In what follows I present a theory developed by Robert Phair that might explain the molecular basis of ME/CFS and also open the door to a diagnostic test and to effective treatments. I will use some slides from the lecture that Phair gave during the Second Annual Community Symposium, a high profile scientific conference held some days ago at Stanford, sponsored by the Open Medicine Foundation. You can follow Phair’s lecture here, from 6:42:50. I will also present a mechanical analogy (what I mean will be quite clear when you go through the article) in order to hopefully describe Phair’s hypothesis in a very intuitive and immediate way. But the first thing to point out here is probably that this model might only be a beautiful, very elegant theory that will turn out to be wrong. Just keep in mind what Ronald Davis said, referring to Phair’s hypothesis, at the end of the symposium: “What usually happens when you do science is that you just show that yourself are wrong. That’s what science is all about: it’s a constant disappointment.”
Tryptophan has two fates
In order to understand the model proposed by Robert Phair, we first have to learn something about the metabolic pathways involved (figure 1). Tryptophan (Trp) is one of the nine essential amino acids, which means that we can’t synthesize it and thus it must be supplied in our diet [Salway JG. 2004]. Trp is metabolized in two alternative ways: one leads to serotonin and melatonin (upper half of figure 2), the other one (called kynurenine pathway) provides precursors for the biosynthesis of NAD+ and it also provides metabolites that induce immune suppression and promote immune tolerance between commensal microbiota and the host (lower half of figure 1), as reviewed here: [Mehraj V. et Routy JP. 2015].
The kynurenine pathway starts with the production of kynurenine from Trp, and this reaction is regulated by three enzymes in human beings: indoleamine-2,3-dioxygenase that is present in two isoforms, IDO-1 and IDO-2, and tryptophan 2,3-dioxygenase (TDO) [Salway JG. 2004]. IDO-1 is expressed in various tissues [R], whereas IDO2 is expressed only in a subset of these, namely liver, kidney, antigen presenting cells, brain and placenta [Metz R. et al. 2007], [Witkiewicz AK. et al. 2009]. TDO, on the other hand, exerts the majority of its activity in the liver [R].
We have known for decades that the rate of tryptophan degradation by IDO-1 decreases at higher concentrations of Trp [Yamamoto S. et Hayaishi O. 1967], [Sono M. et al. 1980] and it has been hypothesized that the inhibition of IDO-1 at high concentrations is due to the fact that Trp binds the enzyme before O2 (at low concentration the order of binding is reversed) [Efimov I et al. 2012]. It has also been found that IDO-2 is less active than IDO-1 at low concentrations of Trp and that it follows a classic Michaelis–Menten kinetics [Meininger D. et al. 2011]. Robert Phair has collected these kinetic data on IDO-1 and IDO-2 in a beautiful diagram, presented during the symposium (figure 2) where he shows how IDO-1 is more active than IDO-2 at low concentration of Trp, while IDO-2 activity increases substantially at concentrations of the substrate above 10 µM.
IDO-2 damaging mutations are common
Damaging mutations of IDO-2 are quite common and as many as 50% of individuals of European or Asian descent and 25% of individuals of African descent may lack functional IDO2 alleles. Two such very well-known mutations are R248W, which reduces IDO-2 catalytic activity to less than 10%, and Y359STOP, which is associated with no activity at all [Metz R. et al. 2007]. Robert Phair has found that two of these single nucleotide polymorphisms (SNPs) are more common in his cohort of very severe ME/CFS patients than in the general population (see table 1) and that, on average, severely ill ME/CFS patients have 1.7 non-fully functional IDO-2 alleles.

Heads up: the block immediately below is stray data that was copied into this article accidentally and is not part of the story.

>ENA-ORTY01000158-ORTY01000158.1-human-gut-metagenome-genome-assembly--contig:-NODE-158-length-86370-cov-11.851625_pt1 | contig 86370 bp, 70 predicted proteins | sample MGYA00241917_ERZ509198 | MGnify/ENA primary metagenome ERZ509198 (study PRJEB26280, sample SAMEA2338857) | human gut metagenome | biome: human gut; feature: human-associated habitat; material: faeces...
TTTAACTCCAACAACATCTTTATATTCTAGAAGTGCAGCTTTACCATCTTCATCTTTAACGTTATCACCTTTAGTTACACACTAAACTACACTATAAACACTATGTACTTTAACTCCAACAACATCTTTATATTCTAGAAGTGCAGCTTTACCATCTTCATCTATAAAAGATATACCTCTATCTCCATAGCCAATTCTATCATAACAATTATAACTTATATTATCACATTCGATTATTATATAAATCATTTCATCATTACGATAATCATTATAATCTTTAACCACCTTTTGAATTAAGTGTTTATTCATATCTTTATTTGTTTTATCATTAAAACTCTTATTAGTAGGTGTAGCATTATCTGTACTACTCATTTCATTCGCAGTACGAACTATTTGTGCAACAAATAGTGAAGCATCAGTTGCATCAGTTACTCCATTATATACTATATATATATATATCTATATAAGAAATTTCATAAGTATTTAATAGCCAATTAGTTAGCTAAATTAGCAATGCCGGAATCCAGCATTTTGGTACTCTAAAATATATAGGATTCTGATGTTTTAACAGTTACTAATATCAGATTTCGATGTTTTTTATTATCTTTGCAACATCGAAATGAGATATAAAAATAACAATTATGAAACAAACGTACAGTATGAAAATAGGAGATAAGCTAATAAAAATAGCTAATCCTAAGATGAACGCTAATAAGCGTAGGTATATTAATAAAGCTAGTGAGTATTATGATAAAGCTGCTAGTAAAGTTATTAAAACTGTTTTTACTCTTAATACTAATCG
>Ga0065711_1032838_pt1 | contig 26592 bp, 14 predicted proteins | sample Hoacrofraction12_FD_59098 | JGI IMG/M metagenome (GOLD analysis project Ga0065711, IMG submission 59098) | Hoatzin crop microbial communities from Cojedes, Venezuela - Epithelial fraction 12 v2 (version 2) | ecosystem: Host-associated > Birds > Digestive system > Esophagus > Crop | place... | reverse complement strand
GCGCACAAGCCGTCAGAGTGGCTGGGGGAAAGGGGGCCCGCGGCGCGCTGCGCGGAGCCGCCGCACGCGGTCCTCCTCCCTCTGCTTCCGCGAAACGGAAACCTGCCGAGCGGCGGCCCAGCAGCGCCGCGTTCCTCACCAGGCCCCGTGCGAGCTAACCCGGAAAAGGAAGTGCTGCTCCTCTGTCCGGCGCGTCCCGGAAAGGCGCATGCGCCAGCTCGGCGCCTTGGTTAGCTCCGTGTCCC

What happens if IDO-2 doesn’t work?
What happens when IDO-2 activity is widely reduced is clearly exemplified by another of Phair’s diagrams (figure 3): as you can see, for Trp concentration above 10 µM there is a reduction of the total velocity of Trp degradation, due to the lack of IDO-2 activity; from this point on, the higher the concentration of the substrate, the lower the ability of the system to get rid of it. This means that if – for any reason – Trp concentration in cytoplasm increases at a very high level, then it is impossible to come back to a normal value of Trp concentration. In other words, low IDO-2 activity (due to damaging mutations) coupled with high Trp concentrations, opens the door to a pathological steady state. According to Robert Phair, this steady state is what we call ME/CFS.
A mechanical analogy
It often happens that completely unrelated phenomena are ruled by the same equations. For instance, many mechanical systems can be described through electrical networks, leading to an easier understanding and handling of these systems. In this case, I searched for a mechanical system that could be equivalent, from a mathematical standpoint, to the metabolic pathway in which Trp is degraded by IDO-1 and IDO-2 when IDO-2 is broken; and which could be easy to understand. I describe such a model in figure 4, where a ball with a mass m is subjected to the gravitational acceleration g and to a force F, that pushes it up a slope with a very precise shape. In this analogy we have that the gravitational potential of the ball represents Trp concentration in the cytoplasm, the weight W of the ball multiplied by sinθ is the velocity of Trp degradation by IDO-1 and IDO-2 (IDO total flux), and F is the Trp influx in the cytoplasm, from the blood. When the ball is put in the green region of the slope, it remains in the green region, since the gravitational field pulls it down to a lower height; on the other hand, if the ball is put on the orange region, the force F pushes the ball to a higher altitude, away from the green area.
This is the exact behaviour of the metabolic pathway we are talking about, when IDO-2 is broken: if Trp concentration is below a certain level, the system is able to maintain stable this concentration or to reduce it (green region); when the concentration is above this limit value, it can only increase further or remain stable (orange region). This is the “metabolic trap hypothesis“.
The good news